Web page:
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Lindsey Rowe Parker: A Booklist for Sensory Awareness Month

Compiled by Lindsey Rowe Parker, edited by the Novel Mind staff


In honor of Sensory Awareness Month, several authors have come together this October to create a campaign called #SensoryStories. They hope to shine a light on books that will help children and their families understand themselves better -- to increase mainstream understanding of the importance of sensory integration and processing.


1 in 6 children struggles daily with sensory processing challenges. You probably know one or two. Maybe it is even you!


Sensory processing refers to the mechanisms of how we feel. It is what we use to make sense of the world around us, and it underpins every aspect of human functioning.


“We all feel sensory input differently — but it's hard to imagine what it’s like living in the body of people with experiences different than our own. Some people love riding on roller coasters and others get physically ill from them. Some people love spicy food and others prefer things blander. Some people enjoy a nice back scratch and others are tickled by the same kind of touch. In all of these examples, there’s no “right” or “wrong” side, just differences in the way each person processes the sensory input which leads to different preferences,” explains Caitlyn Berry, OTR/L, Occupational Therapist, Pediatric Therapy.


"Looking across the kid lit industry currently and seeing some wonderful new and recent titles not only addressing these differences, but coming from a place of understanding and compassion, I thought this was a great opportunity to come together to amplify these stories,” says Lindsey Rowe Parker, neurodivergent author of Wiggles Stomps and Squeezes Calm My Jitters Down. She has compiled the following list of sensory stories for young readers, their classmates, and their families.


12 books about sensory differences to add to your inclusive library or classroom:




Wiggles, Stomps, and Squeezes Calm my Jitters Down


The vibration when she runs, the tap-tap-tap of her spoon on the table at mealtime, the trickle of cool water running over her hands—these are the things that calm jitters down.


"Each of us participating in this #SensoryStories campaign all have a similar goal to help children and their families understand themselves better and get support for their sensory needs! Looking across the kid lit industry currently and seeing some wonderful new and recent titles not only addressing these differences, but coming from a place of understanding and compassion, I thought this was a great opportunity to come together to amplify these stories,” says author Lindsey Rowe Parker.


“Kids books that explore sensory differences are a great way for kids to find the language they need to express how they're feeling better and understand themselves more easily," says autistic illustrator Rebecca Burgess.



Too Sticky! Sensory Issues with Autism


Holly loves doing experiments and learning new things in science class! But when she finds out the next experiment is making slime, she’s worried. Slime is made with glue, and glue is sticky. Holly has sensory issues because of her autism and doesn’t like anything sticky! With help from family and her teacher, Holly receives the accommodations and encouragement she needs to give slime a try.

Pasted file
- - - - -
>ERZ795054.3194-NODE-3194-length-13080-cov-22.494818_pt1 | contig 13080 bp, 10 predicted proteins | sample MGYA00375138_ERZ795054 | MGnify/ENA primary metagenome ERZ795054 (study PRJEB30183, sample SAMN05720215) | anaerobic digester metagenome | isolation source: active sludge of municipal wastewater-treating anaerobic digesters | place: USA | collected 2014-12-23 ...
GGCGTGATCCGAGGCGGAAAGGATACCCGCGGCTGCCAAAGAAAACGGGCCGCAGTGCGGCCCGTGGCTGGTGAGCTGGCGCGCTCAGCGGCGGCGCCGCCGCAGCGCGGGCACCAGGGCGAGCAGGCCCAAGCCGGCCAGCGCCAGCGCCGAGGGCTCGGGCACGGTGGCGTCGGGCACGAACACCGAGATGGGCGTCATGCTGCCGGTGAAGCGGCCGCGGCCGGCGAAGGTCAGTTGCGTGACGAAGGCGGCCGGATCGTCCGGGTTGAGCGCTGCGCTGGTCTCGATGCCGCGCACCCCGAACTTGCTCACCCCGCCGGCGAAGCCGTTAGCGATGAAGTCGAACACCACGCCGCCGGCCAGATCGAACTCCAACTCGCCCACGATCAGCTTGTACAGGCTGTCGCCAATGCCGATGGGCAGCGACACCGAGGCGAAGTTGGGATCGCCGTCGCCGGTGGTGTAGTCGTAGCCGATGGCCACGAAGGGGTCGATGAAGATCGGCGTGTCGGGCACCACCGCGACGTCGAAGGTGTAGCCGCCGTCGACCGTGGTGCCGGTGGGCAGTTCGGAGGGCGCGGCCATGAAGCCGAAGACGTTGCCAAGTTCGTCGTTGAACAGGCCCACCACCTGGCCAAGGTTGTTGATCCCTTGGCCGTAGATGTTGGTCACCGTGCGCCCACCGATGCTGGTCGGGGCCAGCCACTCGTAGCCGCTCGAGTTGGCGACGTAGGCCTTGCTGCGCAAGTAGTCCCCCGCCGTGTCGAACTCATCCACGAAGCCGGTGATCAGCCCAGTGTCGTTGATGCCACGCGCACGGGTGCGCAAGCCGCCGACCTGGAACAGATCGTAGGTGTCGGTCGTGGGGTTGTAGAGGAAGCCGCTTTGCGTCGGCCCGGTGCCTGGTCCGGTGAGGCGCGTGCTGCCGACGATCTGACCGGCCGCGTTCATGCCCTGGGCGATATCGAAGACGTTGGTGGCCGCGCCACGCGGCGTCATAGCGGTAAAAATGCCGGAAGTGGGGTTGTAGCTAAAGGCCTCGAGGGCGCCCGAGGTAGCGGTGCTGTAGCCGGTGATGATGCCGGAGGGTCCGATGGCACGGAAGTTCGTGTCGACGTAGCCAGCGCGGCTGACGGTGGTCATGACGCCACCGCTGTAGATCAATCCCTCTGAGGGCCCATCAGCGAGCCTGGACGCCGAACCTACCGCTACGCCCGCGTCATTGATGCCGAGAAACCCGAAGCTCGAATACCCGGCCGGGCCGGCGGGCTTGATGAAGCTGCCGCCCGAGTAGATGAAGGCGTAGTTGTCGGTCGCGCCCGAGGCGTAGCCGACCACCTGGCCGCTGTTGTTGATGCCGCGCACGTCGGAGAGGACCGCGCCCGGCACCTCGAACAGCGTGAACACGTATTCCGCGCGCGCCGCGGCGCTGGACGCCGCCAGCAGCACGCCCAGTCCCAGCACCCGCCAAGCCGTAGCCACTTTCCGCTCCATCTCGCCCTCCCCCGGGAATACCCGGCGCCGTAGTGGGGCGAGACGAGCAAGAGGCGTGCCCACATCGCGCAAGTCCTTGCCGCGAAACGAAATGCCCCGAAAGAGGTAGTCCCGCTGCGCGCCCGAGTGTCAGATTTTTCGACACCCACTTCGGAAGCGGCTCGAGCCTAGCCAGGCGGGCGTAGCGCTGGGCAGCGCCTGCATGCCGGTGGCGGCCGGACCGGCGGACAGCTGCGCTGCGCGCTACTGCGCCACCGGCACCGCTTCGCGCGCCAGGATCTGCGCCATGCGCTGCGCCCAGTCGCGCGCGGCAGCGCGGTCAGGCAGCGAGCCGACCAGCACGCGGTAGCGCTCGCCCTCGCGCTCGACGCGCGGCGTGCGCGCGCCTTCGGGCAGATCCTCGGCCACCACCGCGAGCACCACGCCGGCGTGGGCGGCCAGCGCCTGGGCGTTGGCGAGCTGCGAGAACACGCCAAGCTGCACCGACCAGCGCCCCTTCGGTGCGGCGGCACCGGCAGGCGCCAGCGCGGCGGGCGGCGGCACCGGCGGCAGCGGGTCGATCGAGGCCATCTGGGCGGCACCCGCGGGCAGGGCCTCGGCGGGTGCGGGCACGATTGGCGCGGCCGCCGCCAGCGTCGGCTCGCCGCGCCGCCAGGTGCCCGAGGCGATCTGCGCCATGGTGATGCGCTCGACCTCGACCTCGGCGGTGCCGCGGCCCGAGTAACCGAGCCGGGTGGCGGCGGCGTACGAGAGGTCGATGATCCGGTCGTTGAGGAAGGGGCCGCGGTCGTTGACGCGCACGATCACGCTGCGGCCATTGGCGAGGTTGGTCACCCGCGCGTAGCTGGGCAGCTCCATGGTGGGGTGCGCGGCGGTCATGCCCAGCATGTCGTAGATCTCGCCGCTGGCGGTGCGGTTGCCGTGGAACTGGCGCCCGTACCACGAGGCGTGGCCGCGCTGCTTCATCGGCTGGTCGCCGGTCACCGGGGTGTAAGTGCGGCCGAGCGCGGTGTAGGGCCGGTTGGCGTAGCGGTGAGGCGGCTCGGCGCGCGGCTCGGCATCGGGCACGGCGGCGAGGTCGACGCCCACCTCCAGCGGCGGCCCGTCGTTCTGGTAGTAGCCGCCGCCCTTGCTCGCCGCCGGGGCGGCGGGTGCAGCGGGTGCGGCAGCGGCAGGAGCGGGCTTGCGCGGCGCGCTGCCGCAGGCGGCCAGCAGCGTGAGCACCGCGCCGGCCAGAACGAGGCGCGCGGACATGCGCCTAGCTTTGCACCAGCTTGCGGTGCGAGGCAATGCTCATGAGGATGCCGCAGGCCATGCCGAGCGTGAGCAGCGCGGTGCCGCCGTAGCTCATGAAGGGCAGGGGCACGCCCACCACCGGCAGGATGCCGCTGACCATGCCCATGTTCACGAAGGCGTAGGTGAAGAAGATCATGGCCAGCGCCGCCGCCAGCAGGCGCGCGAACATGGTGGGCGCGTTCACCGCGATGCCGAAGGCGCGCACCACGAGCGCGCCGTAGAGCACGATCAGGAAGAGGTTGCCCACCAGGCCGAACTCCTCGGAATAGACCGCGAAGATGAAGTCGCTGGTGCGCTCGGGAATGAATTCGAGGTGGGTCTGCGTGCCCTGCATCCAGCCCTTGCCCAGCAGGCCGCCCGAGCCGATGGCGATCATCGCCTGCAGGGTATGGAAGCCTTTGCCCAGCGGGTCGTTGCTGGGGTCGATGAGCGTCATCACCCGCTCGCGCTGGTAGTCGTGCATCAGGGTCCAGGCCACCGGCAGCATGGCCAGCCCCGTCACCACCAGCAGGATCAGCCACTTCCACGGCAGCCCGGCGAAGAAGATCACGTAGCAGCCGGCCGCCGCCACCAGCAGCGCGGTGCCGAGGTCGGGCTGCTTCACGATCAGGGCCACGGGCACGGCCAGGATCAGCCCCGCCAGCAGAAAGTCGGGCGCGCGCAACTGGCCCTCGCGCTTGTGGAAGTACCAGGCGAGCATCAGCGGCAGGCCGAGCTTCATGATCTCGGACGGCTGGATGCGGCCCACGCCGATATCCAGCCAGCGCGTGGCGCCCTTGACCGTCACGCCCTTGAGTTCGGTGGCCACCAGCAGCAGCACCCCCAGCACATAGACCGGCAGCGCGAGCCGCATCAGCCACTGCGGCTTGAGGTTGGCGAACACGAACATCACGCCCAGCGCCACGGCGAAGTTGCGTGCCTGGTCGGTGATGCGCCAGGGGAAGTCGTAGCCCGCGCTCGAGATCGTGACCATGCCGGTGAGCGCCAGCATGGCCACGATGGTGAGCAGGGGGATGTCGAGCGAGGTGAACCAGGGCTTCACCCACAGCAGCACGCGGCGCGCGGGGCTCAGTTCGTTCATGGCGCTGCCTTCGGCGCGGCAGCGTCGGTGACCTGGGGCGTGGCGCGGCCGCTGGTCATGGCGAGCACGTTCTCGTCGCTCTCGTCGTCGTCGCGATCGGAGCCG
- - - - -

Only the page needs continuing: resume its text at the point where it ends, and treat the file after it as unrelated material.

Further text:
“I write so that neurodivergent kids with sensory differences like my own can see themselves in books. I write the books I didn’t know I needed, but I wish I had, growing up as an undiagnosed autistic girl with sensory differences.” -- Jen Malia, author.



Rosalee The Seeker


Rosalee is a LITTLE sensory-seeker with a BIG spirit, a BIG imagination, and an even BIGGER heart… and this is her story.


“Not only are there minimal resources in general, but there are also minimal resources that are specifically written for children. Without children's books and other kid-friendly content, how can our children learn about sensory processing and understand it?” says Nicole Filippone, autistic author of both Rosalee The Seeker and Alexander the Avoider. “Books like ours help children understand that their needs are valid and nothing to feel badly about. They help other children better understand the needs of their peers/siblings (even parents) who have SPD, enabling them to be empathetic and also to actually offer help if they can give it. In short, these books have the ability to transform the way families and classrooms operate with regard to sensory children.”



Alexander the Avoider


Written to explain SPD from a child's perspective... to validate and empower them... to give them words to explain their needs... and to help adults better understand and support the children in their lives who struggle because of their SPD.



Come On, Calm


A whimsical children's book encouraging readers of all abilities to self-regulate through sensory and breathing tasks.


Picture books are such a powerful tool! They allow readers to learn about things that are intangible or inaccessible in a way that feels approachable, predictable, and even fun! As a speech-language pathologist, I’m always looking for books that allow my students to see themselves and their classmates represented on the page, experience new things about the world around them, and make connections” says author Kelsey Brown.



Sensory Seeking Sebastian


Sensory Seeking Sebastian empowers sensory seekers with strategies that help with self-regulation. This book is perfect for families who want to equip their sensory seeker to navigate the challenges of ADHD, Autism, and SPD. “It's important to have books that empower kids with sensory differences to help them feel seen, known, and loved. We want to empower our kids to be their own best advocate." -- author Christia DeShields

When Things Get Too Loud